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  • Writer's pictureEloise Palmateer, RDN, LD

5 Tips to up your Intake

While countless individuals struggle with overeating while trying to achieve or maintain a healthy body weight, others can't seem to keep up with their energy demand and eat enough! If the ladder sounds like you, check out the tips below to help to boost your food intake throughout the day.

Assess your barriers.

What's holding you back from eating enough food throughout the day? Is it your crazy schedule that keeps you chained to your desk, or you're out on the run all day? Maybe you struggle to muster up the motivation to put meals together for breakfast, lunch, and dinner. Perhaps your body has a very high energy demand and your appetite doesn't quite match up. Knowing what's holding you back is essential for determining the solution. For example, if you're incredibly busy and can't seem to find the time to prepare your meals, you may want to consider using a prepared meal service (see more on this below!). Here are some common pain points for people who struggle with under-eating:

  • You have a high energy demand due to your activity level or genetics

  • You don't have enough time to cook or eat

  • You dislike cooking and meal prep

  • You having trouble investing energy into planning, cooking, and preparing meals and snacks

Stick to a consistent meal schedule.

If you're someone who struggles to muster up an appetite at certain times of the day, which then leads to under-eating, rest assured this can be solved with some minor biohacking. If you wake up in the morning and don't feel hungry for a few hours, causing you to skip breakfast, this sets you up for a tricky game of playing catch-up for the rest of the day in order to meet your daily nutrient needs. By following a consistent meal schedule and sticking to it, we can train our body to become hungry at those points in the day over time. Although it may feel forced for the first few days, try your best to have an energy-dense breakfast, even if it's small, an hour or two within waking up for at least one week. Typically, after about 7-10 days, your body will begin feeling hungry at that time thanks to our hunger hormone patterns. Studies have found that ghrelin secretion, a hormone that drives hunger, is a learned response. Meaning, when we stick to a fixed meal pattern our body will learn to anticipate food at specific times of the day and we'll eventually find ourselves feeling hungry during those periods. Patience and consistency are key here!

Incorporate high calorie ingredients in your cooking.

Because fat contains nine calories per gram, it has a greater energy density than protein and carbohydrate, which both contain just four calories per gram. Here are some tips for leveraging healthy fats to help boost the calories in your meals:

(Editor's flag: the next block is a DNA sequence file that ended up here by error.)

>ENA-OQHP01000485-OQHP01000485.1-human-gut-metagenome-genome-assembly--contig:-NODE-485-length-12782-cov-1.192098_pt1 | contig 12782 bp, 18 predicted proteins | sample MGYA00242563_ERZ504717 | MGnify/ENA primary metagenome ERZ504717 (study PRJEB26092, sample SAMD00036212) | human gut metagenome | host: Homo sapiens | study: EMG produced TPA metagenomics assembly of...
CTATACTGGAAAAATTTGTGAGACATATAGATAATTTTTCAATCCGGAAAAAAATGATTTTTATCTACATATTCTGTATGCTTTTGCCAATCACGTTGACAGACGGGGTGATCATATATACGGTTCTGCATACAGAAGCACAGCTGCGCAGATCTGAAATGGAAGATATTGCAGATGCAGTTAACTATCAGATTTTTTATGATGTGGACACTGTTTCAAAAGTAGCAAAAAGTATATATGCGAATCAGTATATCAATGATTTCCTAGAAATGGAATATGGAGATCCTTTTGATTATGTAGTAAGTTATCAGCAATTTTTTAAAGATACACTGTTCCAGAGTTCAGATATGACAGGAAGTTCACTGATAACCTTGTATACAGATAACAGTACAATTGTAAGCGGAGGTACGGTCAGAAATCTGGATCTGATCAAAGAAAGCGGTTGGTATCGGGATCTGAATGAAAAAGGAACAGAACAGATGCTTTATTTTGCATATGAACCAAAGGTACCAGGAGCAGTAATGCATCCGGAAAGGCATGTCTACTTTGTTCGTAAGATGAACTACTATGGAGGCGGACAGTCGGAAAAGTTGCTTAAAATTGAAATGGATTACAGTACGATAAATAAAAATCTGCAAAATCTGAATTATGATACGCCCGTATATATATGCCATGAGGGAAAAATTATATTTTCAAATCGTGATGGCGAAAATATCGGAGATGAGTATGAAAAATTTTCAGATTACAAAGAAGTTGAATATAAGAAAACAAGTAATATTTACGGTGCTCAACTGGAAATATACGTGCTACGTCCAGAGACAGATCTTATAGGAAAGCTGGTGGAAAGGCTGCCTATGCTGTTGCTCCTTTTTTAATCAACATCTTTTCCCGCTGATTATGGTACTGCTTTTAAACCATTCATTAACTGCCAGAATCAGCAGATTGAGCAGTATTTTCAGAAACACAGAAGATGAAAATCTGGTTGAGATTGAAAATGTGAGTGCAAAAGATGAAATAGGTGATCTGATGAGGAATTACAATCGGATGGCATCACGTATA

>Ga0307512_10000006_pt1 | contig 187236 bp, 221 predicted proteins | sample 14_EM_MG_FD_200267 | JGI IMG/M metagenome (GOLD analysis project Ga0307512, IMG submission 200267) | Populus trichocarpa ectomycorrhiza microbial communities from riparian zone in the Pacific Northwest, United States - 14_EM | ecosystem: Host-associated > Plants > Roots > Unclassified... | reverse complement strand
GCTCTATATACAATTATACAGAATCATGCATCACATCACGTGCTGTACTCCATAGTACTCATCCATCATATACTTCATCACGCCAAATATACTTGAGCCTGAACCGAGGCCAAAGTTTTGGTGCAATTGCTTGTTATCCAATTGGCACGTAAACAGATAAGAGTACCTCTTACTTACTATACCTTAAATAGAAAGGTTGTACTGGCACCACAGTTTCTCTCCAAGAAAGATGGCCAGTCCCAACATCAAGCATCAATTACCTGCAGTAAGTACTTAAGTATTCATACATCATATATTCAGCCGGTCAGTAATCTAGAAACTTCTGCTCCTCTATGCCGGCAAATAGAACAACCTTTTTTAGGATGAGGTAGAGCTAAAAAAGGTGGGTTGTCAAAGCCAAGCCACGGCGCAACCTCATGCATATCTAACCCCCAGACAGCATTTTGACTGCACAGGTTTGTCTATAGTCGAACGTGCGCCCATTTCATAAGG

• Add nuts and seeds to top off a dish. For example, add chopped cashews to a curry dish, or walnuts to a salad/grain bowl.

  • Add sliced avocado to eggs, a salad, or a rice bowl with salsa.

  • Use full-fat canned coconut milk as the liquid in a recipe. For example, this Easy Lentil, Sweet Potato and Coconut Curry from the Detoxinista is a great calorie-rich, delicious meal to prepare that will help pack in calories - especially if you use a whole can of coconut milk in place of some of the vegetable broth.

Munch on high calorie, nutrient-dense snacks between meals.

While a solid meal schedule should be highest on the priority list for someone trying to increase their intake, snacks can be incredibly helpful for boosting food consumption between breakfast, lunch, and dinner. Here are some great options that will pack lots of energy into a small amount:

  • Perfect Bars

    • Just one Perfect Bar packs over 300 calories. You can find them in the refrigerated section of most major grocery stores such as Trader Joe's, Whole Foods, and Harris Teeter.

  • Greek yogurt parfait

    • Top one cup of Greek yogurt with berries, granola, nuts, seeds, chocolate chips, shredded coconut, etc.

  • Almond, cashew, peanut, or coconut butter with apple slices or celery

  • Trail mix

    • Buy pre-made or make your own with nuts, seeds, dried fruit, dry roasted edamame, shredded coconut, chocolate chips, roasted chickpeas, etc.

  • Dark chocolate

Lean on a prepared meal service.

Fully prepared meal services have become commonplace in today's food culture over the past couple years. Examples include Freshly, Mighty Meals, and Vegetable & Butcher (my personal favorite!). If you struggle to find the time for cooking and meal prep, this option makes healthy eating a breeze. You pre-select your meals for the week, choose how many you'd like delivered (or ordered for pick up), and voila! All you need to do is reheat them come mealtime. Not only do prepared meals from such companies tend to cost less than leaning on takeout, but making choices in advance will lead to healthier selections to enjoy throughout the week.

Check out different meal kit options.

Similar to prepared meal services, meal kits can be another great shortcut to meal prep. Rather than sending fully prepared meals, however, you still do a good chunk of cooking, but much of the pesky prep work is done for you. Most of the ingredients come pre-washed, measured, and sometimes even chopped. This is a great option for someone who loves cooking but can't quite find time for all the planning, shopping, washing, and chopping. Examples include Blue Apron, Green Chef, and Purple Carrot (plant-based option).

Consuming enough calories and protein throughout the day is essential for healthy energy production, cognition, exercise performance, and much more! Hopefully you like some of these ideas for helping you eat enough to fulfill your body's specific nutrient needs. If you need more guidance or support, shoot me an email so we can chat!

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